Why Microsoft, Merck, and Boeing Aren't Helping the Dow This Morning

Although we don't believe in timing the market or panicking over daily movements, we do like to keep an eye on market changes -- just in case they're material to our investing thesis.

The Dow Jones Industrial Average wasn't able to build on last week's gains this morning. The benchmark was down a modest 24 points as of 11:05 a.m. EDT. A fourth consecutive drop in pending home sales offset optimism about rising production activity in the U.S., but poor earnings news from Merck and losses from Microsoft and Boeing contributed to the Dow's weakness.

Microsoft fell more than 1% after an AllThingsD report revealed that Skype corporate vice president Mark Gillett would leave the company. Microsoft bought Skype two years ago, yet amid all the challenges that Microsoft has faced in boosting its presence in the smartphone and mobile-device space while still making the most of its core software businesses, Skype hasn't been a key focus for the company. Gillett's departure could reflect the lack of priority that Microsoft has given Skype, and it reveals the ongoing struggle that Microsoft will have in restructuring its operations to create a more coherent firmwide strategy.


Merck, meanwhile, is the Dow's worst performer today, falling 2.5% following its disappointing third-quarter earnings report. Falling revenue and earnings were expected, but one big disappointment came from the poor performance of its Januvia diabetes drug, which has taken over the role of top seller since the loss of patent protection on asthma treatment Singulair. Dealing with patent cliff issues has been tricky for Merck, and it needs to combat falling sales with more research and development to bolster its pipeline if it wants to start growing again.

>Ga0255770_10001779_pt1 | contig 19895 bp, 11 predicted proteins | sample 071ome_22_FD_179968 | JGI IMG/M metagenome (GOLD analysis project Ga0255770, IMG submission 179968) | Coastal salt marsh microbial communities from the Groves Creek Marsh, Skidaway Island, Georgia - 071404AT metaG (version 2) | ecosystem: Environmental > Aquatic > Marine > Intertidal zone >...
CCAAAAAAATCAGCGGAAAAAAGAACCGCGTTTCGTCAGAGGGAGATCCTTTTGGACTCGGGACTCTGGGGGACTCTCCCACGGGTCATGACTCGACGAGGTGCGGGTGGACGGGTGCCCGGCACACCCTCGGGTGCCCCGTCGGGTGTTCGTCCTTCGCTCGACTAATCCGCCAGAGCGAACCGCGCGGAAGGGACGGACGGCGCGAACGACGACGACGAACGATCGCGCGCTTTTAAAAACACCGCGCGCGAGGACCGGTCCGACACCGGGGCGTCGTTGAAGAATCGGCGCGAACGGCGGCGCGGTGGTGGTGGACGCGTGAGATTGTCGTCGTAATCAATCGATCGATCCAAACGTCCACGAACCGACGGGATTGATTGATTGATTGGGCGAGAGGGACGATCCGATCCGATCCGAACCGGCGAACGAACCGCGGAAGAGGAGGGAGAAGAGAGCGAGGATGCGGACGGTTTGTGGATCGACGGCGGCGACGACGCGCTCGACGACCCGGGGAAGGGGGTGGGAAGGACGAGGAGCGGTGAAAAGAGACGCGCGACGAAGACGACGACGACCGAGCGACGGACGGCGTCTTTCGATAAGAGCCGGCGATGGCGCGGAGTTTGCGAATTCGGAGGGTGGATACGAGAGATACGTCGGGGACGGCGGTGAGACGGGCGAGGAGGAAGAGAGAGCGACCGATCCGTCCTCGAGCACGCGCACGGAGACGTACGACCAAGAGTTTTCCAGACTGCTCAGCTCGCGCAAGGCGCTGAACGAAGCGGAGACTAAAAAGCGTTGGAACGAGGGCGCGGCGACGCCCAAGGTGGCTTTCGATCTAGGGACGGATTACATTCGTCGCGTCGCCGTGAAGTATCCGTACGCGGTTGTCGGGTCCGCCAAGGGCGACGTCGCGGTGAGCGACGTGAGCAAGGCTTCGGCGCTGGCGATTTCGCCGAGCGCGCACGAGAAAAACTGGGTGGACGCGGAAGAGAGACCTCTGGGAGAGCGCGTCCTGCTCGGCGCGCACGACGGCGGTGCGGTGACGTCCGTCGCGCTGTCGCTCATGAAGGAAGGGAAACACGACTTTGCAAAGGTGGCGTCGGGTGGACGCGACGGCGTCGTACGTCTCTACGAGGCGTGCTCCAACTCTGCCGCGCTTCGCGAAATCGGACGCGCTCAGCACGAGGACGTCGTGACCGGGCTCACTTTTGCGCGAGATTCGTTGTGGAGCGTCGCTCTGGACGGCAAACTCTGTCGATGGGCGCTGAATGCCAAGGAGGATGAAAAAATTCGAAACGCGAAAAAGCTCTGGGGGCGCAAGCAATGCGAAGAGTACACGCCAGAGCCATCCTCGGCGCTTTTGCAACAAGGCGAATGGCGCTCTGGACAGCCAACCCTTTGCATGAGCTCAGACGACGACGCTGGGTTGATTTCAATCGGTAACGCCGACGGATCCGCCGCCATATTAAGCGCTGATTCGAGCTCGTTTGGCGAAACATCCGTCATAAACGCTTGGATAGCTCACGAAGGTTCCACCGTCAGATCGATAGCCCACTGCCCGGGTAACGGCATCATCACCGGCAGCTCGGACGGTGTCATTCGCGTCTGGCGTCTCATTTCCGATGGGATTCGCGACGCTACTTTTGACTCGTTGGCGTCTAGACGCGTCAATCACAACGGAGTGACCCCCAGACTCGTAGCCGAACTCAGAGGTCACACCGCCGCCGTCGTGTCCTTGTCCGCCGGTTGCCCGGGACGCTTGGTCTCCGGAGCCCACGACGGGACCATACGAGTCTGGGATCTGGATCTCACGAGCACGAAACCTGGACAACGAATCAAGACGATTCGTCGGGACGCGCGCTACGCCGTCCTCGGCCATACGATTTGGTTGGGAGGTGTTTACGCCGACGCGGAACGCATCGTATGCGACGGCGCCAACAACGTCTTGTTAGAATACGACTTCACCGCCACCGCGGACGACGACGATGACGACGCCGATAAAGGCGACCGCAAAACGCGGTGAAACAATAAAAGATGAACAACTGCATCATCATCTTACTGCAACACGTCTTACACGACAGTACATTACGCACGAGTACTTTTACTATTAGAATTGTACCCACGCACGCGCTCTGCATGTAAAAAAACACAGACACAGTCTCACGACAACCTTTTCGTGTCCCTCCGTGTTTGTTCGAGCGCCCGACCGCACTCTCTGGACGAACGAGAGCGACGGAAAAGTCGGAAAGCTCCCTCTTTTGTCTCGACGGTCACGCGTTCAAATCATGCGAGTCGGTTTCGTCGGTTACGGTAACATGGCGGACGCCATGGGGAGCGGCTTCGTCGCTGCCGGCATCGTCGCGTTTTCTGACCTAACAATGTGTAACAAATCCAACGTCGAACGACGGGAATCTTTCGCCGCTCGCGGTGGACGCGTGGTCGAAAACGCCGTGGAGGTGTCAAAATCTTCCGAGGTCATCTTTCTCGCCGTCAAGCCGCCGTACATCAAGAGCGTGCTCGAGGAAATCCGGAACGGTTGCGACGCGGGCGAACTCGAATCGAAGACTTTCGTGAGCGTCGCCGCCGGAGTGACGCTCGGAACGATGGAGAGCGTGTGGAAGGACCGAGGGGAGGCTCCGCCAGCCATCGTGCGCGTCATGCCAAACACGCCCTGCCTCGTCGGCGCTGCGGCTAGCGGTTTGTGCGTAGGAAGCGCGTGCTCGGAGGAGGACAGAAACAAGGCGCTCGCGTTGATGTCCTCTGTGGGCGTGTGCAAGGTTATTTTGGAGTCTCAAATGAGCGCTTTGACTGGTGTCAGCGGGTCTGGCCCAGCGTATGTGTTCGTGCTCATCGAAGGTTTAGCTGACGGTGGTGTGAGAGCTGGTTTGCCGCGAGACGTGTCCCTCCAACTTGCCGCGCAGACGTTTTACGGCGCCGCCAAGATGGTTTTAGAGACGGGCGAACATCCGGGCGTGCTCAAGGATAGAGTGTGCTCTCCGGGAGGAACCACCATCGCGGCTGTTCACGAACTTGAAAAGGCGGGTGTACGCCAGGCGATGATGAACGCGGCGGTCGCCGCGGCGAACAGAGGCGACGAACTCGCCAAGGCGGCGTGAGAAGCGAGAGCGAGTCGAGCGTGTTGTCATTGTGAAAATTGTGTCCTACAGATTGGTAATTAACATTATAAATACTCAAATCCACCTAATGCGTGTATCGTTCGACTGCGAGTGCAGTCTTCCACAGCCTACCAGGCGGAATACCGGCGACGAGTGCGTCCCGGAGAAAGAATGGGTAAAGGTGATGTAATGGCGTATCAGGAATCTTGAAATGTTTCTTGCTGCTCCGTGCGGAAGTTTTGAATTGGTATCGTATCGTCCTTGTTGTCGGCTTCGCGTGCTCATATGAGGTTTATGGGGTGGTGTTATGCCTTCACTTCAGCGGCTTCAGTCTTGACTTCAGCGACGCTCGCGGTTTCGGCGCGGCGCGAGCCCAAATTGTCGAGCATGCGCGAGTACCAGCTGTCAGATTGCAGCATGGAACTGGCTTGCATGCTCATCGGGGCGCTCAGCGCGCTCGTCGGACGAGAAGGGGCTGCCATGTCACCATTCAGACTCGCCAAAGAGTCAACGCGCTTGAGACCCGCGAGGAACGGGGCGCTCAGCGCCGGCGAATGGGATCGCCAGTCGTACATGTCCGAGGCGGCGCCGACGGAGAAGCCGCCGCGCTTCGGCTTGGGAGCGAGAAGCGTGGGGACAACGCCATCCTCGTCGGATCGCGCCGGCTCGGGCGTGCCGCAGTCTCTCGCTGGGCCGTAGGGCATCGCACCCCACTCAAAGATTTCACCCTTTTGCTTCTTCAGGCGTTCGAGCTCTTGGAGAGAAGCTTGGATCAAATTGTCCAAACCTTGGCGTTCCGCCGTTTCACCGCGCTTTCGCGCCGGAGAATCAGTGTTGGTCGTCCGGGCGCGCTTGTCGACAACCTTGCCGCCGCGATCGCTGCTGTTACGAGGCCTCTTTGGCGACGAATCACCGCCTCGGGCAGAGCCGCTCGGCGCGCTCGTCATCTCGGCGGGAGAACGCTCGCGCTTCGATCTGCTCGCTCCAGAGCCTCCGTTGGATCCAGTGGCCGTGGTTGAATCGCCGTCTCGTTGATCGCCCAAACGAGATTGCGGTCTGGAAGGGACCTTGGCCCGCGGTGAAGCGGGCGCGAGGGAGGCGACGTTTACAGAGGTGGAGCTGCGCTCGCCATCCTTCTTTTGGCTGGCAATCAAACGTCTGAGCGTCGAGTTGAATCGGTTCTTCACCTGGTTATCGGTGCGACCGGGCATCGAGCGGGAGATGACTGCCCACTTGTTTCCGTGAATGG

Boeing's drop of more than 1% likely came from an analyst downgrade, but the company's long-term prospects are still sound. Opportunities like a potential $30 billion order from airline Emirates, as well as a collaboration with Lockheed Martin to gain a share of a lucrative potential $55 billion stealth-bomber contract from the U.S. Air Force, justifies Boeing's ascent to new record highs. And regardless of near-term share-price moves, the future looks bright for long-term investors so long as Boeing can execute on all the business it has reaped.

Why Boeing could keep flying high
Boeing's new highs are just one example of how investors and pundits alike are skeptical about future growth for America's biggest companies. They shouldn't be. Many global regions are still stuck in neutral, and their resurgence could result in windfall profits for select stocks. A recent Motley Fool report, "3 Strong Buys for a Global Economic Recovery," outlines three companies that could take off when the global economy gains steam. Click here to read the full report!

The article Why Microsoft, Merck, and Boeing Aren't Helping the Dow This Morning originally appeared on Fool.com.

Fool contributor Dan Caplinger has no position in any stocks mentioned. You can follow him on Twitter @DanCaplinger. The Motley Fool owns shares of Lockheed Martin and Microsoft. Try any of our Foolish newsletter services free for 30 days. We Fools may not all hold the same opinions, but we all believe that considering a diverse range of insights makes us better investors. The Motley Fool has a disclosure policy.

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